Maria Sharapova, the Anti-Kournikova.

Saturday, July 03, 2004


I love summertime in Europe. Granted, I'm not there right now, but I love the idea of it. I also love the great sporting events that take place in Europe during the summer. Really, it starts in late May with the French Open. But, right now, it's in full swing. Today, 17 year-old Maria Sharapova upset Serena Williams to win Wimbledon, her first Grand Slam title.

Maria beat Serena at her own game, using her powerful backhand and serve in combination with great confidence and superior control of emotion. It's hard not to like the young, lanky Russian who left her mother at age 7 to train in Florida. She's pretty, she's powerful, she seems nice, and nobody expected her to win this tournament so early in her career, let alone dethrone the two-time defending champion and best player in the women's game. Her win, coupled with Russian Anastasia Myskina's victory in the French Open, signals the arrival of some serious competition for the formerly-dominating Williams sisters and the Belgians Justin Henin-Hardenne and Kim Clijsters.

And on the men's side... the dream final. #1 Roger Federer vs. #2 Andy Roddick.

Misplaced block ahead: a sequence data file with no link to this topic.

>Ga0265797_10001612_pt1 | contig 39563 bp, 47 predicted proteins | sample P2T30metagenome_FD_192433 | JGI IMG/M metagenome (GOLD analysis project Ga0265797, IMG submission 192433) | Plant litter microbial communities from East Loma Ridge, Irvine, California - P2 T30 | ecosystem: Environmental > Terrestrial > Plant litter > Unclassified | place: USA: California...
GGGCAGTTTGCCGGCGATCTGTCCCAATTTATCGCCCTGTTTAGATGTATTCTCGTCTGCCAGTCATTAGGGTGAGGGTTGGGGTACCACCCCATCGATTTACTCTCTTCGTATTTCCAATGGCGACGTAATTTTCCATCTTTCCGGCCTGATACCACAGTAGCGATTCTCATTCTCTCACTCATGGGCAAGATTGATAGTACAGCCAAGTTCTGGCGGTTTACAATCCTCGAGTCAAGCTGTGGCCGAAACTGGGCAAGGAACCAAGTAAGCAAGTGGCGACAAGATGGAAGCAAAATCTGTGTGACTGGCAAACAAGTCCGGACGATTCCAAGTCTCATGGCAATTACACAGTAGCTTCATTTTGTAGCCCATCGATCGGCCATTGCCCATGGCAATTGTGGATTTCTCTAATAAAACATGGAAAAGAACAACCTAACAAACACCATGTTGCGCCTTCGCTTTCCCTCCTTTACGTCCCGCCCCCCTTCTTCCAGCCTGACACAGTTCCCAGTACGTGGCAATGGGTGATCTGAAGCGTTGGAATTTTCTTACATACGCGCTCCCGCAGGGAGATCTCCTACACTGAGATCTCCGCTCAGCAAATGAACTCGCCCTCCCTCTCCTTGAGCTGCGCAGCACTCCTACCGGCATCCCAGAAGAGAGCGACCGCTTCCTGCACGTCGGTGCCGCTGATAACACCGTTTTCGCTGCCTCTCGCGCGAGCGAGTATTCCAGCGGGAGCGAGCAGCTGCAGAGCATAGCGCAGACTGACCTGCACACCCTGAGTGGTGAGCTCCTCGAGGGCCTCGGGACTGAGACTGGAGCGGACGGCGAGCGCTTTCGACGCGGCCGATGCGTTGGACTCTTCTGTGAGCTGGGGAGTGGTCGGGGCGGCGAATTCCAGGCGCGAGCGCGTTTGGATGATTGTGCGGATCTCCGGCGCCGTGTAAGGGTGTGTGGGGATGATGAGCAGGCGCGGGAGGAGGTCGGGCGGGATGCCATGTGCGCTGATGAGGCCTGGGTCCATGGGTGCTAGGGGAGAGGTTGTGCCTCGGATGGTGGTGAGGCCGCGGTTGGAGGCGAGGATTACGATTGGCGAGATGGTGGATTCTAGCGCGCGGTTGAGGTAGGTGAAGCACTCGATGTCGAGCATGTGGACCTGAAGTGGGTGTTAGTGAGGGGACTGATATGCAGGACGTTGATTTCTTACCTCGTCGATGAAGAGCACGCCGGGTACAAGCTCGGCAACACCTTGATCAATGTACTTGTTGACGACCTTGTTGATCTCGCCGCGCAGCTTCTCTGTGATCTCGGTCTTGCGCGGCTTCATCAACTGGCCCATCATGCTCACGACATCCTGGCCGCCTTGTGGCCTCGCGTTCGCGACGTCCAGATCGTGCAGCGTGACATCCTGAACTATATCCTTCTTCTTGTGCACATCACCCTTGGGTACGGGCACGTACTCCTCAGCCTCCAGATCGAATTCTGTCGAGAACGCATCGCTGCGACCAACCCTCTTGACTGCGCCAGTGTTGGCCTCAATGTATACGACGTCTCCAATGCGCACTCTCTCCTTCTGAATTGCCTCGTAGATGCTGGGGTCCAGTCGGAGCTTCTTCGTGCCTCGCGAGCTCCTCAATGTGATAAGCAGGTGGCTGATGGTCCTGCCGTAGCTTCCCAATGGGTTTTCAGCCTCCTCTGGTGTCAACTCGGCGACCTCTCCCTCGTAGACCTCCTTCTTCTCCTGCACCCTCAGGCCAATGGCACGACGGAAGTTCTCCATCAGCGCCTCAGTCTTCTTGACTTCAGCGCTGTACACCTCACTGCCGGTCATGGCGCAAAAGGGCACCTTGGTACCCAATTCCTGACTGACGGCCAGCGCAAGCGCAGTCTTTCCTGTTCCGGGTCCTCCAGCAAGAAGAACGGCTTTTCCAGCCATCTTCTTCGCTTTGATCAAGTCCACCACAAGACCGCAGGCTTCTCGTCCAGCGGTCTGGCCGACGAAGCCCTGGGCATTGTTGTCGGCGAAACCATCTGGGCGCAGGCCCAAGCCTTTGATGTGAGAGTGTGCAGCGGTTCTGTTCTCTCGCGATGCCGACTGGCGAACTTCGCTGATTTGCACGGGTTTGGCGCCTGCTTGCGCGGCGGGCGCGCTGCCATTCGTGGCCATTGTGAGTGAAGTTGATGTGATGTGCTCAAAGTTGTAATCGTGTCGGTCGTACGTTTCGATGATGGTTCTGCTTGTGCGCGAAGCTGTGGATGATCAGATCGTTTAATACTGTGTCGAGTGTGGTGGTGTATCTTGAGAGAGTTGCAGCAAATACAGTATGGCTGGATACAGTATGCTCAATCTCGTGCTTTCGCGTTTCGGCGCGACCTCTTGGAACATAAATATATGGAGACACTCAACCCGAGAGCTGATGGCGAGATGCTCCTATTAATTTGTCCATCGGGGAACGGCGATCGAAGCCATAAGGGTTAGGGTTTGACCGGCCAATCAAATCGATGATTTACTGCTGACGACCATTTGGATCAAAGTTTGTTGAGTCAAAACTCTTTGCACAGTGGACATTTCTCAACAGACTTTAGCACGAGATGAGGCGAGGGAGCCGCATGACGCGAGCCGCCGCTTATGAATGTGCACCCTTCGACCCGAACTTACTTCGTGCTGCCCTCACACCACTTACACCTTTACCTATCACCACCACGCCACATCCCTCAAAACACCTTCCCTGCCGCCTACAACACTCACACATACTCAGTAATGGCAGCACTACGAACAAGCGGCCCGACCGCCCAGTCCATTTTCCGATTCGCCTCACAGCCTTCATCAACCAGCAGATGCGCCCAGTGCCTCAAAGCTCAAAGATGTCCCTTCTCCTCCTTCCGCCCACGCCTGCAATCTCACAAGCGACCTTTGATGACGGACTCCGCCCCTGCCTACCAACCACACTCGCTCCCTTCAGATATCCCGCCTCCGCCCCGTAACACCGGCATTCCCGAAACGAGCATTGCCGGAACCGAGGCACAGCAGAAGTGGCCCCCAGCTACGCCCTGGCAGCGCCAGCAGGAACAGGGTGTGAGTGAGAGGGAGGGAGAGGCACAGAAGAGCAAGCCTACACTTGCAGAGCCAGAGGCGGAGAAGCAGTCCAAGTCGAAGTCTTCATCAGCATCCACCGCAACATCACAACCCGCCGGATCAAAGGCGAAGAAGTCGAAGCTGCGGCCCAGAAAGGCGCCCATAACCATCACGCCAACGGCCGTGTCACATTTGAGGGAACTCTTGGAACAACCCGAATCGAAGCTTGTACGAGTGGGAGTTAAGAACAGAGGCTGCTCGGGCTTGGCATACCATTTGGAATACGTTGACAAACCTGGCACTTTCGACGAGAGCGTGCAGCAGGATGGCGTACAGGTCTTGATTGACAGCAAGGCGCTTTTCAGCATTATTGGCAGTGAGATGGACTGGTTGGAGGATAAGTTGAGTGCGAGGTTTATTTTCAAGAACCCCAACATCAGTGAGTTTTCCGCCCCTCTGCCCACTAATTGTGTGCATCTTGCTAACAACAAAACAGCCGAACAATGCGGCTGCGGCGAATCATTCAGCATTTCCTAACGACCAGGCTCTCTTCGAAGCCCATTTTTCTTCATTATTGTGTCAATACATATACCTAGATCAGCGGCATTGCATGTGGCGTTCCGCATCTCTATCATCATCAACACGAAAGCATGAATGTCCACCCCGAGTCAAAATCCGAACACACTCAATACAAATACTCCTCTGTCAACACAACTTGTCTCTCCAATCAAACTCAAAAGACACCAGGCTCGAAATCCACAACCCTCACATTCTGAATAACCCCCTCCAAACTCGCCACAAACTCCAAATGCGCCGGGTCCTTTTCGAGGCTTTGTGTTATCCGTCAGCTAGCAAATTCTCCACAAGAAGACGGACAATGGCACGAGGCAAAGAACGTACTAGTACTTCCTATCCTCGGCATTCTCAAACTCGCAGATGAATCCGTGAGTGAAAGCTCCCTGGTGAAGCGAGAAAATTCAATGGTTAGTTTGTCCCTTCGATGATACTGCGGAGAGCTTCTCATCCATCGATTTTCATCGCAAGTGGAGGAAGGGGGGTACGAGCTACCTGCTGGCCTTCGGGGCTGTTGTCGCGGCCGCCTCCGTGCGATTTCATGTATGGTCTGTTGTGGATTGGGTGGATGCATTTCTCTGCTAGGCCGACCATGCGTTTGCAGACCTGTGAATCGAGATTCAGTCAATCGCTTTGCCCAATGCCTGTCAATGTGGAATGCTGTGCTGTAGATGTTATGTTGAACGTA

Hope it's one for the ages, because these guys are clearly the best two grass-court players in the world, as well as the best two players period in the men's game. Can't wait to watch the Roddick power and the Federer finesse collide.

Oh, and don't think for a second I would neglect to mention that the Tour de France began today.

Lance Armstrong, in his quest to become the first rider ever to win six Tours, sent a message in the Prologue, with a lightning fast run in the time trial. Armstrong, the American, finished second (just two seconds back) to Swiss newcomer Fabian Cancellara, but immediately put some distance between himself and his main competition. I'm sure all the other riders got the message that Lance looks strong and somebody's going to have to been damn good to deny him his sixth Tour.

Tomorrow, the American and the Swiss will do battle again, but this time for the Wimbledon championship.

Saturday, June 19, 2004